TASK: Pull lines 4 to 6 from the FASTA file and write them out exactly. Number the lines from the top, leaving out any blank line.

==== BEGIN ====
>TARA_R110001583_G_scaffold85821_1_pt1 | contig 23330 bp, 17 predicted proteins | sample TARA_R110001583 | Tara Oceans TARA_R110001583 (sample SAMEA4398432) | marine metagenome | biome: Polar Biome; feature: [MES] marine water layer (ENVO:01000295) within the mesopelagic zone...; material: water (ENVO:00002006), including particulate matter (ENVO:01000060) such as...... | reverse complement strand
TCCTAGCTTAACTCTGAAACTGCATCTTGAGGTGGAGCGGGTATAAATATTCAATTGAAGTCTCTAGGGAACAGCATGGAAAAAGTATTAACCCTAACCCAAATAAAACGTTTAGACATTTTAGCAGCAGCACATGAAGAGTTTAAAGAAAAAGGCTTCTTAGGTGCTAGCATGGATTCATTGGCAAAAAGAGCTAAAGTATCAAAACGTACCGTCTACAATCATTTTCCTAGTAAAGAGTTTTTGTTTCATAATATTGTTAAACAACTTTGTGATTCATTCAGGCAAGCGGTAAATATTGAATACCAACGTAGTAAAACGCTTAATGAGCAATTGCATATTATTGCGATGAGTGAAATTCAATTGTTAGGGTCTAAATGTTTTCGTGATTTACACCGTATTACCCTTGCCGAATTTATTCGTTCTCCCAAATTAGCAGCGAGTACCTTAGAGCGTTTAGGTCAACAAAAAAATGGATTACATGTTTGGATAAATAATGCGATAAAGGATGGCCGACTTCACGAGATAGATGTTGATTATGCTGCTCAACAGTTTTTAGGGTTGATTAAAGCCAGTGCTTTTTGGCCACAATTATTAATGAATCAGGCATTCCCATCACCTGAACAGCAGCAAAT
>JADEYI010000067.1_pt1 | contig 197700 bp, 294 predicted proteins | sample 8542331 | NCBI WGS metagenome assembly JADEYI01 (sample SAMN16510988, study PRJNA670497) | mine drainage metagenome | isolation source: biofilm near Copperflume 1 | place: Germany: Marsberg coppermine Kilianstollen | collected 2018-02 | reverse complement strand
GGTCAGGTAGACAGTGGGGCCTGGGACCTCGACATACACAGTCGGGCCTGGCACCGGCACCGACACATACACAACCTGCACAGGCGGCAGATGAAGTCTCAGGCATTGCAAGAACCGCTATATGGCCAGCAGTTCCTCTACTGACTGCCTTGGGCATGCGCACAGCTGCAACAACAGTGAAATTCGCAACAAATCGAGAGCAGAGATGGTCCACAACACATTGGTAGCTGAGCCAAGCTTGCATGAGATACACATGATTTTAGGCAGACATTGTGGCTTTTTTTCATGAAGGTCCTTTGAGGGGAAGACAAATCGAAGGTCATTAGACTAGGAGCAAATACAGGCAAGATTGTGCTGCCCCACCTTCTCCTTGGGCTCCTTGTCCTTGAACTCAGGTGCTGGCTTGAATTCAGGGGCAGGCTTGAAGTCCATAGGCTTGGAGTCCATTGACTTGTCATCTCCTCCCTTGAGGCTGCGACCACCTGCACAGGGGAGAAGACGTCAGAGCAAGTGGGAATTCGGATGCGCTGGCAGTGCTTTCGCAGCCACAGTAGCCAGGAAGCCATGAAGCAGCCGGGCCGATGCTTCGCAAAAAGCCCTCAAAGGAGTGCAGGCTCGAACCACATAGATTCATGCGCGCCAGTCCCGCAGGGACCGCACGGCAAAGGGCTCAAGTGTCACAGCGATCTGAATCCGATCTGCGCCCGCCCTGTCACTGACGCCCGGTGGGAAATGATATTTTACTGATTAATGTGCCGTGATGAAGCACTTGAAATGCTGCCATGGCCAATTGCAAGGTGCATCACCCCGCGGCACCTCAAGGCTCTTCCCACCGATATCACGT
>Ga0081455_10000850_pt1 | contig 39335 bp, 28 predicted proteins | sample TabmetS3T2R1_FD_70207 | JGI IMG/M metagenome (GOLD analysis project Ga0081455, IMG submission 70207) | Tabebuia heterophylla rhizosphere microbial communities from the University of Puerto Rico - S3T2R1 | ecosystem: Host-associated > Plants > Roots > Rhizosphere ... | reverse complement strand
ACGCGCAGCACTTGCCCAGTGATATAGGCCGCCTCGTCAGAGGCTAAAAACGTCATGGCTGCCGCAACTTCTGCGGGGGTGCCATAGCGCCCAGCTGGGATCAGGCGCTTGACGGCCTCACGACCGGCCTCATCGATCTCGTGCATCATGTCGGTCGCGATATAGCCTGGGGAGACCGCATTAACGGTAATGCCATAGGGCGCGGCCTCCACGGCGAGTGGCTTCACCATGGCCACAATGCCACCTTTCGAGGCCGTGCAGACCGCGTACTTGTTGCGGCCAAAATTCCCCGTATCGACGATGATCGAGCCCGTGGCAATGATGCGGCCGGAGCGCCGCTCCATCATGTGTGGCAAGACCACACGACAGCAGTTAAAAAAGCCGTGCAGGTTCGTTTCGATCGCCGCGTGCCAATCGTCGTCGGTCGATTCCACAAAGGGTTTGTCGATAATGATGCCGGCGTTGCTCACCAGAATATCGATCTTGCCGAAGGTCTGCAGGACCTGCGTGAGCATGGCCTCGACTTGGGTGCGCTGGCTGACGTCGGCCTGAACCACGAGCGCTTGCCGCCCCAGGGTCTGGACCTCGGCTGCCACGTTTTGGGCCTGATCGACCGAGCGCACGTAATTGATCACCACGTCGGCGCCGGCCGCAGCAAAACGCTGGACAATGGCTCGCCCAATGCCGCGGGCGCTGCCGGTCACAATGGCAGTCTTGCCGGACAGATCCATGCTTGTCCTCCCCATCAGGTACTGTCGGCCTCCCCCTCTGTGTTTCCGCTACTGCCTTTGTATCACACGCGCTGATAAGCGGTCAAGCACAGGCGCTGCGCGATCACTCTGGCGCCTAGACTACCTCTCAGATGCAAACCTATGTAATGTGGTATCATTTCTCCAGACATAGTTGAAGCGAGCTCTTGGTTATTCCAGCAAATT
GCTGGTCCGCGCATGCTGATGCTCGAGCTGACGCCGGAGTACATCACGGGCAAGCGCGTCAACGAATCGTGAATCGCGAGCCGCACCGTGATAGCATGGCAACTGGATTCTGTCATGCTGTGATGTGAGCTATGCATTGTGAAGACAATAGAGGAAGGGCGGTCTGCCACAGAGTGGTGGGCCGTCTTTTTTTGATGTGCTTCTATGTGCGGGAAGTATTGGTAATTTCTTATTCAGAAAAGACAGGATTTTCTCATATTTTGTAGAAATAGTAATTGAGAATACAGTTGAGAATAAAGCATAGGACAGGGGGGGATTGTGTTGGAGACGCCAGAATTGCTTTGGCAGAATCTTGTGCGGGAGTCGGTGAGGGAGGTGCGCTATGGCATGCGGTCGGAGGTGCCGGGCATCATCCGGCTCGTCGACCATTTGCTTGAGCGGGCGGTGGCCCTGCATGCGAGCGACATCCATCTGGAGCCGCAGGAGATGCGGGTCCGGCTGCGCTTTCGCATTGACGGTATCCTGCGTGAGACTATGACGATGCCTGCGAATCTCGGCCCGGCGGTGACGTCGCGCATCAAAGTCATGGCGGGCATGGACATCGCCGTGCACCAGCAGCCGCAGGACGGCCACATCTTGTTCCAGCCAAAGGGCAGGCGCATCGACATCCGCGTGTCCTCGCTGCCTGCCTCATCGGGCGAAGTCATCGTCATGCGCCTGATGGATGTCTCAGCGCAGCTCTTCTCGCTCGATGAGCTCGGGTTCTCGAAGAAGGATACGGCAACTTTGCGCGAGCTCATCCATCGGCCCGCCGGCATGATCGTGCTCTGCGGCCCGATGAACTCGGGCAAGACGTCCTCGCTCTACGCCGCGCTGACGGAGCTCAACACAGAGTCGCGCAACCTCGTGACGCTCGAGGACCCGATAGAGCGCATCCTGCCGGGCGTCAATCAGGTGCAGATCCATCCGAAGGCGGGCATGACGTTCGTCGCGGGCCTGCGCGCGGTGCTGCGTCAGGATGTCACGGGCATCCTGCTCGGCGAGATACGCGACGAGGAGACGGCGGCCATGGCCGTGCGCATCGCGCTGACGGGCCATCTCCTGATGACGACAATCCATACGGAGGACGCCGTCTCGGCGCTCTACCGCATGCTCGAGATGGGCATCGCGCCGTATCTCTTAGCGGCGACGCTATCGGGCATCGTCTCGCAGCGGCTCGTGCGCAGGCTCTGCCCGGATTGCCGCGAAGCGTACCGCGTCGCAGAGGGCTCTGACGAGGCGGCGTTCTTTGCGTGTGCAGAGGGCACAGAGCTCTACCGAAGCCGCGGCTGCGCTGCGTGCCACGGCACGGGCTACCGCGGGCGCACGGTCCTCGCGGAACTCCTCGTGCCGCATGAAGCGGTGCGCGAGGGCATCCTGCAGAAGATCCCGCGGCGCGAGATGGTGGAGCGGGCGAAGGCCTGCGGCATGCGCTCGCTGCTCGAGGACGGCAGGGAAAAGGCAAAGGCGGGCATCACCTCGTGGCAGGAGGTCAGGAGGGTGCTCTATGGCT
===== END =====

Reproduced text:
GGTCAGGTAGACAGTGGGGCCTGGGACCTCGACATACACAGTCGGGCCTGGCACCGGCACCGACACATACACAACCTGCACAGGCGGCAGATGAAGTCTCAGGCATTGCAAGAACCGCTATATGGCCAGCAGTTCCTCTACTGACTGCCTTGGGCATGCGCACAGCTGCAACAACAGTGAAATTCGCAACAAATCGAGAGCAGAGATGGTCCACAACACATTGGTAGCTGAGCCAAGCTTGCATGAGATACACATGATTTTAGGCAGACATTGTGGCTTTTTTTCATGAAGGTCCTTTGAGGGGAAGACAAATCGAAGGTCATTAGACTAGGAGCAAATACAGGCAAGATTGTGCTGCCCCACCTTCTCCTTGGGCTCCTTGTCCTTGAACTCAGGTGCTGGCTTGAATTCAGGGGCAGGCTTGAAGTCCATAGGCTTGGAGTCCATTGACTTGTCATCTCCTCCCTTGAGGCTGCGACCACCTGCACAGGGGAGAAGACGTCAGAGCAAGTGGGAATTCGGATGCGCTGGCAGTGCTTTCGCAGCCACAGTAGCCAGGAAGCCATGAAGCAGCCGGGCCGATGCTTCGCAAAAAGCCCTCAAAGGAGTGCAGGCTCGAACCACATAGATTCATGCGCGCCAGTCCCGCAGGGACCGCACGGCAAAGGGCTCAAGTGTCACAGCGATCTGAATCCGATCTGCGCCCGCCCTGTCACTGACGCCCGGTGGGAAATGATATTTTACTGATTAATGTGCCGTGATGAAGCACTTGAAATGCTGCCATGGCCAATTGCAAGGTGCATCACCCCGCGGCACCTCAAGGCTCTTCCCACCGATATCACGT
>Ga0081455_10000850_pt1 | contig 39335 bp, 28 predicted proteins | sample TabmetS3T2R1_FD_70207 | JGI IMG/M metagenome (GOLD analysis project Ga0081455, IMG submission 70207) | Tabebuia heterophylla rhizosphere microbial communities from the University of Puerto Rico - S3T2R1 | ecosystem: Host-associated > Plants > Roots > Rhizosphere ... | reverse complement strand
ACGCGCAGCACTTGCCCAGTGATATAGGCCGCCTCGTCAGAGGCTAAAAACGTCATGGCTGCCGCAACTTCTGCGGGGGTGCCATAGCGCCCAGCTGGGATCAGGCGCTTGACGGCCTCACGACCGGCCTCATCGATCTCGTGCATCATGTCGGTCGCGATATAGCCTGGGGAGACCGCATTAACGGTAATGCCATAGGGCGCGGCCTCCACGGCGAGTGGCTTCACCATGGCCACAATGCCACCTTTCGAGGCCGTGCAGACCGCGTACTTGTTGCGGCCAAAATTCCCCGTATCGACGATGATCGAGCCCGTGGCAATGATGCGGCCGGAGCGCCGCTCCATCATGTGTGGCAAGACCACACGACAGCAGTTAAAAAAGCCGTGCAGGTTCGTTTCGATCGCCGCGTGCCAATCGTCGTCGGTCGATTCCACAAAGGGTTTGTCGATAATGATGCCGGCGTTGCTCACCAGAATATCGATCTTGCCGAAGGTCTGCAGGACCTGCGTGAGCATGGCCTCGACTTGGGTGCGCTGGCTGACGTCGGCCTGAACCACGAGCGCTTGCCGCCCCAGGGTCTGGACCTCGGCTGCCACGTTTTGGGCCTGATCGACCGAGCGCACGTAATTGATCACCACGTCGGCGCCGGCCGCAGCAAAACGCTGGACAATGGCTCGCCCAATGCCGCGGGCGCTGCCGGTCACAATGGCAGTCTTGCCGGACAGATCCATGCTTGTCCTCCCCATCAGGTACTGTCGGCCTCCCCCTCTGTGTTTCCGCTACTGCCTTTGTATCACACGCGCTGATAAGCGGTCAAGCACAGGCGCTGCGCGATCACTCTGGCGCCTAGACTACCTCTCAGATGCAAACCTATGTAATGTGGTATCATTTCTCCAGACATAGTTGAAGCGAGCTCTTGGTTATTCCAGCAAATT